Public inquiry over road across Rhoscolyn beach
A row over whether a road should be built across a beach on Anglesey has reached a public inquiry.
Residents at Rhoscolyn want the road - which would only be usable at low tide - to improve access to 12 homes.
Currently they have to drive over the sands. Crucially, the inquiry will decide on evidence about whether any road has existed there before.
Objectors claim no-one remembers one and said the road would be a waste of money and spoil the beach.
Rhoscolyn community councillor Dr Wil Roberts said members were unanimously against a new road.
"We have been asking local people who have lived here for many years whether they remember a road at Rhoscolyn, and no-one remembers one," he said.
"We think it is dreadful that so much money is being wasted on this hearing because there are more important things to think about when you consider the economic situation. Anglesey has a lot of poverty."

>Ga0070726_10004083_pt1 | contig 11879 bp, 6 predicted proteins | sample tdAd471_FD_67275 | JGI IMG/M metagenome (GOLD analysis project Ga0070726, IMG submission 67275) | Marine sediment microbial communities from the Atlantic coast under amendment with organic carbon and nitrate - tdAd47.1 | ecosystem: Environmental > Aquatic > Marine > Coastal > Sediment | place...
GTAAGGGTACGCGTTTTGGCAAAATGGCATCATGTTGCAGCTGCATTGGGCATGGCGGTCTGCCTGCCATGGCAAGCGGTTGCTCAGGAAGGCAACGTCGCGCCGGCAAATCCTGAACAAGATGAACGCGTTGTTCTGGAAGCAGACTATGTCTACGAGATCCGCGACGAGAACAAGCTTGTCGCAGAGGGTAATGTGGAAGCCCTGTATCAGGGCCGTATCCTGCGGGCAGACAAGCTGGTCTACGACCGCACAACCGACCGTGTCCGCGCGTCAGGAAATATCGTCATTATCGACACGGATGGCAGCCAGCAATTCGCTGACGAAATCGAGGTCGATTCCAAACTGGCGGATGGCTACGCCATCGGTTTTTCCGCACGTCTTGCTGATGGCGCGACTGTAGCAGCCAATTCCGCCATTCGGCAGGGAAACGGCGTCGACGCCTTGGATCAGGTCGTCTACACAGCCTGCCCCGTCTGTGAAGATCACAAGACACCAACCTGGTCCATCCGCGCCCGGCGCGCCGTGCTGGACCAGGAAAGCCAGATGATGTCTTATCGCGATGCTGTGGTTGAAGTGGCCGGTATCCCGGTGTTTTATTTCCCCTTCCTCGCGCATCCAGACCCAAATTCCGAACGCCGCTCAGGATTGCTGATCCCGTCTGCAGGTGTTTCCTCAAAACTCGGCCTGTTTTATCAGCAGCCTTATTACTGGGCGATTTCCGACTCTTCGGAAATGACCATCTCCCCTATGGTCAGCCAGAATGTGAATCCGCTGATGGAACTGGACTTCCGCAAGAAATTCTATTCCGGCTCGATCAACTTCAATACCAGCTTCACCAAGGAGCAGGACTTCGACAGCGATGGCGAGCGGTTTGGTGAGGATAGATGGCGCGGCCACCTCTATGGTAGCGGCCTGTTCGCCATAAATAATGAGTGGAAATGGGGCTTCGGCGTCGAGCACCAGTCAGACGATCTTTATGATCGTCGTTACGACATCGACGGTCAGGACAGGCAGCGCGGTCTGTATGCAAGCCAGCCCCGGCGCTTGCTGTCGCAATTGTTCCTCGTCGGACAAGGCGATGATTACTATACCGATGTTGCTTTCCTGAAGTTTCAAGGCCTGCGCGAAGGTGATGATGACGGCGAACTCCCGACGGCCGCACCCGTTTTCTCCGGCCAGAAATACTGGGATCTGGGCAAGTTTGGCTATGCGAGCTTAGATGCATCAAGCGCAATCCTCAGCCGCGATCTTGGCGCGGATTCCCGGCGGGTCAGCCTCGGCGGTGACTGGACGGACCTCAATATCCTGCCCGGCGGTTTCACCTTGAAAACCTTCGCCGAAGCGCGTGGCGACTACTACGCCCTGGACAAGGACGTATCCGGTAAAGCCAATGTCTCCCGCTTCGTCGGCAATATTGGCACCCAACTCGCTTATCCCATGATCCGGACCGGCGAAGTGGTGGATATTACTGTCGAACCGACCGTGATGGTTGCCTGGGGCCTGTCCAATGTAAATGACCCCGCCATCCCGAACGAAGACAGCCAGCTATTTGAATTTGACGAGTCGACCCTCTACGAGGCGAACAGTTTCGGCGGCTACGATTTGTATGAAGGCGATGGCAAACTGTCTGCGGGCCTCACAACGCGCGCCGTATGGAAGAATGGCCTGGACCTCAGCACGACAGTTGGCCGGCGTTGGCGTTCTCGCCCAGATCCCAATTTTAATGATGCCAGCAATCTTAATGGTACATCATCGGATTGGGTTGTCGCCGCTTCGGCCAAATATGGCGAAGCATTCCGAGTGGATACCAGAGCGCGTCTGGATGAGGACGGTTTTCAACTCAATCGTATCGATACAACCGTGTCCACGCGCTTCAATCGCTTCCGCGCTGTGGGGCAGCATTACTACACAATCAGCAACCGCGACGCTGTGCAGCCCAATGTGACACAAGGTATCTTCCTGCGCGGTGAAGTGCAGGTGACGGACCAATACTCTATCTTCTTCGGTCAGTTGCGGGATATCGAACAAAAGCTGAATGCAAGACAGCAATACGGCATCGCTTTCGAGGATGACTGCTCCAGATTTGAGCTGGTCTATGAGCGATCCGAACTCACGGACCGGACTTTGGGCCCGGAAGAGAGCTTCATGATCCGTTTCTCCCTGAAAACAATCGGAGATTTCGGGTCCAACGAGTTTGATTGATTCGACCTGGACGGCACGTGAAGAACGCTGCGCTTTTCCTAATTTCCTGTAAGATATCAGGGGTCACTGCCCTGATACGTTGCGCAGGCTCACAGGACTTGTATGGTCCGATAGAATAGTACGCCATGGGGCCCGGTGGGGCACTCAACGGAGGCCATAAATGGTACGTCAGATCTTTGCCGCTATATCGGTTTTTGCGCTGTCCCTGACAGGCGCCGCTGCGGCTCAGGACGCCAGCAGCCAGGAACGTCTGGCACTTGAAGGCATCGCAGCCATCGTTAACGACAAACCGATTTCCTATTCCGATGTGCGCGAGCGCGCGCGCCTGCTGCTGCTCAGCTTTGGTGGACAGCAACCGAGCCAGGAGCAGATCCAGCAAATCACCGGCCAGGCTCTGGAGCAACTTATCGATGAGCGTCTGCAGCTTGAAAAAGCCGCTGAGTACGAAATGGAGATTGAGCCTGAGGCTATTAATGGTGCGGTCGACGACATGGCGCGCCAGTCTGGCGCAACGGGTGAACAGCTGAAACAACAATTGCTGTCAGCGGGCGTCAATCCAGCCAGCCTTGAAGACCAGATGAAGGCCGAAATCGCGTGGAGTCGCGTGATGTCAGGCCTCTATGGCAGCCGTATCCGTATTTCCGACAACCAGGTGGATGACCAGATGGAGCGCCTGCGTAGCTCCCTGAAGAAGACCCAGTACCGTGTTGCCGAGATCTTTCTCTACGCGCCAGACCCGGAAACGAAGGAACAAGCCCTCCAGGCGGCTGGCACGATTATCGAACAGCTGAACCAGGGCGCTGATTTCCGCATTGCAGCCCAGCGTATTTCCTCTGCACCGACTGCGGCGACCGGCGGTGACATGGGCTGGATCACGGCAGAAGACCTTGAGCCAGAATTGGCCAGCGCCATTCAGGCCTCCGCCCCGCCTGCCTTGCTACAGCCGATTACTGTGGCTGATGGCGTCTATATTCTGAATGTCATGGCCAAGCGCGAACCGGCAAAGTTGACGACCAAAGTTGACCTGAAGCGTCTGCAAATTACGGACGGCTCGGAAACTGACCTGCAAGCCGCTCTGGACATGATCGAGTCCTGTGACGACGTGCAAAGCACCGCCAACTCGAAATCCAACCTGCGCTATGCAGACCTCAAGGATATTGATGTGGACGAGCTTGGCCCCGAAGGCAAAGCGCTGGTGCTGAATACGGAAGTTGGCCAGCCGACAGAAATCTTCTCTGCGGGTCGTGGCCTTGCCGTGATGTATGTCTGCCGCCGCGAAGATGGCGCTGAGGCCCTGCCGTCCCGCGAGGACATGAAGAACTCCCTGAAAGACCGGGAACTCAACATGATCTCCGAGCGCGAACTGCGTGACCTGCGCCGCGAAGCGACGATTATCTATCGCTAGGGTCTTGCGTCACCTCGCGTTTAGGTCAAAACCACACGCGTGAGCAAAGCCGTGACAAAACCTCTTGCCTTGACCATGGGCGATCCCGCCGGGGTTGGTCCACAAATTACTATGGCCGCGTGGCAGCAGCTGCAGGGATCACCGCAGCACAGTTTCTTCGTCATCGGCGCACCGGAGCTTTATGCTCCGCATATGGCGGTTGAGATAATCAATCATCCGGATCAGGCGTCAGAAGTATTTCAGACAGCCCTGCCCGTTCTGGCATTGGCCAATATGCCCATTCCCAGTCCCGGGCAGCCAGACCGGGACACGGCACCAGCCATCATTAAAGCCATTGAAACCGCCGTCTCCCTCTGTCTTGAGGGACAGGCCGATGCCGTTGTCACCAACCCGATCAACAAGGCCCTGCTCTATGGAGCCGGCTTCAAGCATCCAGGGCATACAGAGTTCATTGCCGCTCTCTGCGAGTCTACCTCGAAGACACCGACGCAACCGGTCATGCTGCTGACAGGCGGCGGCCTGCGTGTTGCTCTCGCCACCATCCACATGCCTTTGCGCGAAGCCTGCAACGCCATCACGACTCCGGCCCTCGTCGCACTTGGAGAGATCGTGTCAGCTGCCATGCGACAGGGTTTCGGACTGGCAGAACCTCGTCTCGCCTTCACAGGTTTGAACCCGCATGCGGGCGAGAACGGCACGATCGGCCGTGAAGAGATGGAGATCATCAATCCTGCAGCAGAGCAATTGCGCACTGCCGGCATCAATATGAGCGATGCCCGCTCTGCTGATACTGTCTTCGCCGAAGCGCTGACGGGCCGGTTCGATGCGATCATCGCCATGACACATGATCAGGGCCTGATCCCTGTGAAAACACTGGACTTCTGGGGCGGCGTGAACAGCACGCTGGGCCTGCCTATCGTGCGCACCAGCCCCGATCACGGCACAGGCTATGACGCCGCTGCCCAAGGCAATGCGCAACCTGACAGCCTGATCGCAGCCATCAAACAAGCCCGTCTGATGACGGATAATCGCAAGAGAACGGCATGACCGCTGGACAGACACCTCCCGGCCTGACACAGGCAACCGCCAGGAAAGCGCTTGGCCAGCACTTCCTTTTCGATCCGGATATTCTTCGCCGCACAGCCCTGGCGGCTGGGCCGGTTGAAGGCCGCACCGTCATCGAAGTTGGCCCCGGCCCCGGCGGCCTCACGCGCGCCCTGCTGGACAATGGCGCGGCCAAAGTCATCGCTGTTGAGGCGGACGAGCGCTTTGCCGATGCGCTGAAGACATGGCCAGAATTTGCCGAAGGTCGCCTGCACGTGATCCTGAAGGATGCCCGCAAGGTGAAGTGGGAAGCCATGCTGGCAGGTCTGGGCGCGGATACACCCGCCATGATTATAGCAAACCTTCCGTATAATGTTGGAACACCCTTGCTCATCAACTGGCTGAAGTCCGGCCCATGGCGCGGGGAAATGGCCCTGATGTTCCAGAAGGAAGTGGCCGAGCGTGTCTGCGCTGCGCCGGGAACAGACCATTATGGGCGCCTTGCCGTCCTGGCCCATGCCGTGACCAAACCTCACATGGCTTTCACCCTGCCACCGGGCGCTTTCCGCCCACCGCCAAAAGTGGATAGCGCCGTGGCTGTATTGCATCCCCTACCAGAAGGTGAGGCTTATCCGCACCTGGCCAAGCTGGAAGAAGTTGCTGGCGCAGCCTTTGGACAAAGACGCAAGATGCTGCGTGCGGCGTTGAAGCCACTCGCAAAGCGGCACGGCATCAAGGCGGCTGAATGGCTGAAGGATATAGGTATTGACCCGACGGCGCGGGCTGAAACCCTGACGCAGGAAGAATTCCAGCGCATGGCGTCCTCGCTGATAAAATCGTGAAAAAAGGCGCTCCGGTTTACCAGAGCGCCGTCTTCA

Dr Roberts added the environment was also an important consideration.
"This road would cross a beach which has Marine Conservation Society approval and is a site of outstanding natural beauty," he added.
Protesters with placards gathered outside the hearing.
Jackie Short said she was concerned about the upkeep of any road "when really in this area we need resources for all sorts of other things".
James Rae said his family have had a house in Rhoscolyn since 1898 and he thinks there is no justification for a road across the beach.
"It is unrealistic, expensive and wrong and it goes to houses which are pure holiday homes where no member of the public will have have access," he said.
"I'm very much hoping the inspector will find it's wrong in law, wrong in fact and that the council maps are wrong," he added.
Solicitor Mark Stephenson, acting for some of the home-owners, said the purpose of the public inquiry is to establish whether there is a "historic highway running along the upper route on Borthwen beach".
He said the route had been there for many decades and would not be a "metalled" road but rather a "rocky track infilled with shingle and concrete".
"We're only looking for what was there prior to 1980", he added.
The public inquiry began at Holyhead town hall on Tuesday. Following the hearing the evidence will be reviewed and a report with recommendations presented to Anglesey Council.